July 14th, 2008

Grab Bag

Equipment

So... I made a comment that someone had said (in that teasing way which means they really wished they knew how to do something), "I hate him" when they saw this picture.


Which amused me. Because of all the photos I've got in my flickrstream... that's the one which comes closest to the, "if I had your camera I could do that.". It's a piece of really tricked out macro work. I used a 2x telconverter, and a PB-4 bellows.

The teleconverter was to defeat two of the problems with the set up. The grip on the new pro-series (Nikon makes three lines of camera. Amateur [the Dxx series], Pro-am [the Dxxx series] and and Pro [the Dx] series) cameras prevents the camera from mounting on the bellows, so an extention tube or teleconverter is needed.

Extention (which is what tubes, and bellows do) reduces working distance (and the "macro" settings on lenses is just a camming system, to create some extention in the barrel).

The macro teleconverter I use (a Vivitar)provides some magnification, straight up (with a longer lens, the amount of extention the bellows provides is less [because it's a ratio, shorter lens = higher ratio = greater magnification]) further it allows me to rack the camera back and forth, so I have more fine tuning of the focus.

Knowing how to use all this stuff is a huge part of being able to take photos like that one. It's not all of it; but at least 60 percent.

Equipment matters. Do I take better pictures for having all the whiz-bang gadgets? Yes. I am a better photographer for having all the whiz-bang gadgets? No.

I'm a decent photographer because I've learned how to use all those gadgets (knowing when to use them is also important, but not as big a deal as one thinks).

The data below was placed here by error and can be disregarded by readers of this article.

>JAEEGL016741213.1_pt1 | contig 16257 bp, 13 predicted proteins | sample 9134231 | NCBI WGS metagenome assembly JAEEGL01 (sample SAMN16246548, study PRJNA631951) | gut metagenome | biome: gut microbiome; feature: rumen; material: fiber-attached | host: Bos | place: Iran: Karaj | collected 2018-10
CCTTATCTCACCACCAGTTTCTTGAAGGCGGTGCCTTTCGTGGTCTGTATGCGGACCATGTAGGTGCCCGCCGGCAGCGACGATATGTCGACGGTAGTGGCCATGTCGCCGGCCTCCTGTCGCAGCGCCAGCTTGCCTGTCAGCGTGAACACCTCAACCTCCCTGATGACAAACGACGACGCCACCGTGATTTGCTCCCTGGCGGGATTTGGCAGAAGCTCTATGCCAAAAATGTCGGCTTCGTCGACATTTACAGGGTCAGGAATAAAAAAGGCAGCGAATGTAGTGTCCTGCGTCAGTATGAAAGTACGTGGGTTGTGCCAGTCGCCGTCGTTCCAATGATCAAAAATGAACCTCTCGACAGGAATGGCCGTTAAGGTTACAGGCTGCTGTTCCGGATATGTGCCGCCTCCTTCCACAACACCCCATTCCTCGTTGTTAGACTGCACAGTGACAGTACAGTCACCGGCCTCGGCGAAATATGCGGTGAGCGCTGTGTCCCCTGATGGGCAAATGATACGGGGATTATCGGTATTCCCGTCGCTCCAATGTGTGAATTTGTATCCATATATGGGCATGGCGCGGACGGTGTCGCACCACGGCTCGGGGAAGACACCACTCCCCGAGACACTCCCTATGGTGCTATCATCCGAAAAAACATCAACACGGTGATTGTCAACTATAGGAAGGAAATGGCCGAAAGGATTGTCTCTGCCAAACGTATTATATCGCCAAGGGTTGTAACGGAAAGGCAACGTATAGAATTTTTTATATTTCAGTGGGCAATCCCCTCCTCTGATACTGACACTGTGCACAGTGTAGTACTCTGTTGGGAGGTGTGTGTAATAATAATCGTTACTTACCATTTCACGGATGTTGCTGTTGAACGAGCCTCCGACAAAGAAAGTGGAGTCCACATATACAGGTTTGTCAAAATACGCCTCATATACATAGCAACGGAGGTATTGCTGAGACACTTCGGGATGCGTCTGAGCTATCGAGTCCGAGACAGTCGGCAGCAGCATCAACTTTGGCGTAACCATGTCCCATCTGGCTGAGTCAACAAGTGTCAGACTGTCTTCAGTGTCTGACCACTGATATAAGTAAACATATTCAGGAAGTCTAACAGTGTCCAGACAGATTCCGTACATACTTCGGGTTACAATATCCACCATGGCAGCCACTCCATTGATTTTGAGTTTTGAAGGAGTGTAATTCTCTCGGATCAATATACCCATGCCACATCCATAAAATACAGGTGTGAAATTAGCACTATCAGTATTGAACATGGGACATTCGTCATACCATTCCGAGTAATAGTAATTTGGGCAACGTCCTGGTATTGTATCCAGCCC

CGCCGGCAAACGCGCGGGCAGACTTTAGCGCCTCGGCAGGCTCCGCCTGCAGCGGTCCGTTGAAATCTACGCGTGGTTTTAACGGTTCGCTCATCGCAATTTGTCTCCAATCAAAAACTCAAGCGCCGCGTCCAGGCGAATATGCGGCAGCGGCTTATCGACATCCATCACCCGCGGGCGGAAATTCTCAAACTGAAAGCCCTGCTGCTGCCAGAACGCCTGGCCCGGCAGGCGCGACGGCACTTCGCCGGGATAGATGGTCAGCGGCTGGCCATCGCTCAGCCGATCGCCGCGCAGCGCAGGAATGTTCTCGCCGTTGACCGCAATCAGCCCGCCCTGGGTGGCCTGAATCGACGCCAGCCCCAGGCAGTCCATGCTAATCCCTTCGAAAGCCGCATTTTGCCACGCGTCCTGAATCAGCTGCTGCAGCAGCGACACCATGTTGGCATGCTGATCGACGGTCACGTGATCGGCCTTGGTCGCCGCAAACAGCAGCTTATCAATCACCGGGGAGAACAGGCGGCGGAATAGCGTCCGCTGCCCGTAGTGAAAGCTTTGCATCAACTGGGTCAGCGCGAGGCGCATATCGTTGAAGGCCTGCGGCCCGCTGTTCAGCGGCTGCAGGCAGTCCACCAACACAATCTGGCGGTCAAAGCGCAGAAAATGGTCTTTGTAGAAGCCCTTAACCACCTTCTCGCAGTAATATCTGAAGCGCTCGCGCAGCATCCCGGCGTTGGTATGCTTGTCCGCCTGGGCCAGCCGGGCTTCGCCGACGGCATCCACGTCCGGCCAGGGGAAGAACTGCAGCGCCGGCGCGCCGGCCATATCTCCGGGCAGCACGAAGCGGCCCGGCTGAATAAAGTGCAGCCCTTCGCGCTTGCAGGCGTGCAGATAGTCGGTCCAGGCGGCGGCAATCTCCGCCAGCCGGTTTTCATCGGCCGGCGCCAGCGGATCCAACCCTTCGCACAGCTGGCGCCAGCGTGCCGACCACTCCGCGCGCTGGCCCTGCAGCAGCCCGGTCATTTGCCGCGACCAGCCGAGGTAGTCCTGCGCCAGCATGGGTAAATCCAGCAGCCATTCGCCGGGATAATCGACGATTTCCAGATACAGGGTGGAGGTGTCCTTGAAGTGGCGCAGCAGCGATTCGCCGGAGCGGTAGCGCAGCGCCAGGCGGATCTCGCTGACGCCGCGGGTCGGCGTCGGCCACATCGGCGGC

The first thing to do when you get a camera... read the manual. You will learn all sorts of things (like the stealth mirror lock-up on the FE2, which is; for those interested in film, probably the best value for dollar camera going. Not the best 35mm out there, but 1/3rd to 1/2 the price of the one I like most, and I wouldn't trade mine for the world, but I digress).

Can you do double exposures (not with a digital, and the effect looks wrong to me when photoshopped)? Is there a Depth of Field preview? Do you have quirky photographic situations which you work with regularly that adjusting hue will fix (a room with a colored cieling can give a color cast. If you use flash it will show up in the higlights, natural light and it will be in the shadows).

Those are the sorts of things the manual tells you how to do.

Step II... use the camera. It's just like the old joke about getting to Carnegie Hall.... practice, practice, practice.

If you are getting a camera with more bells and whistles than a point and shoot one of the things you want is exposure compensation. Light meters (even the really swell ones in modern cameras) average the light, and large blocks of bright, or dark, can fool them. The trick is to overexpose bright things, and underexpose dark things.

This one, was shot at 2/3rds under, and really should have been at a full-stop.

Heron in Galapagos

The details in the rocks are a little glossed out (they were wet) and a little less light would have kept them. Much less, and the heron would have been washed out. It's all about compromise.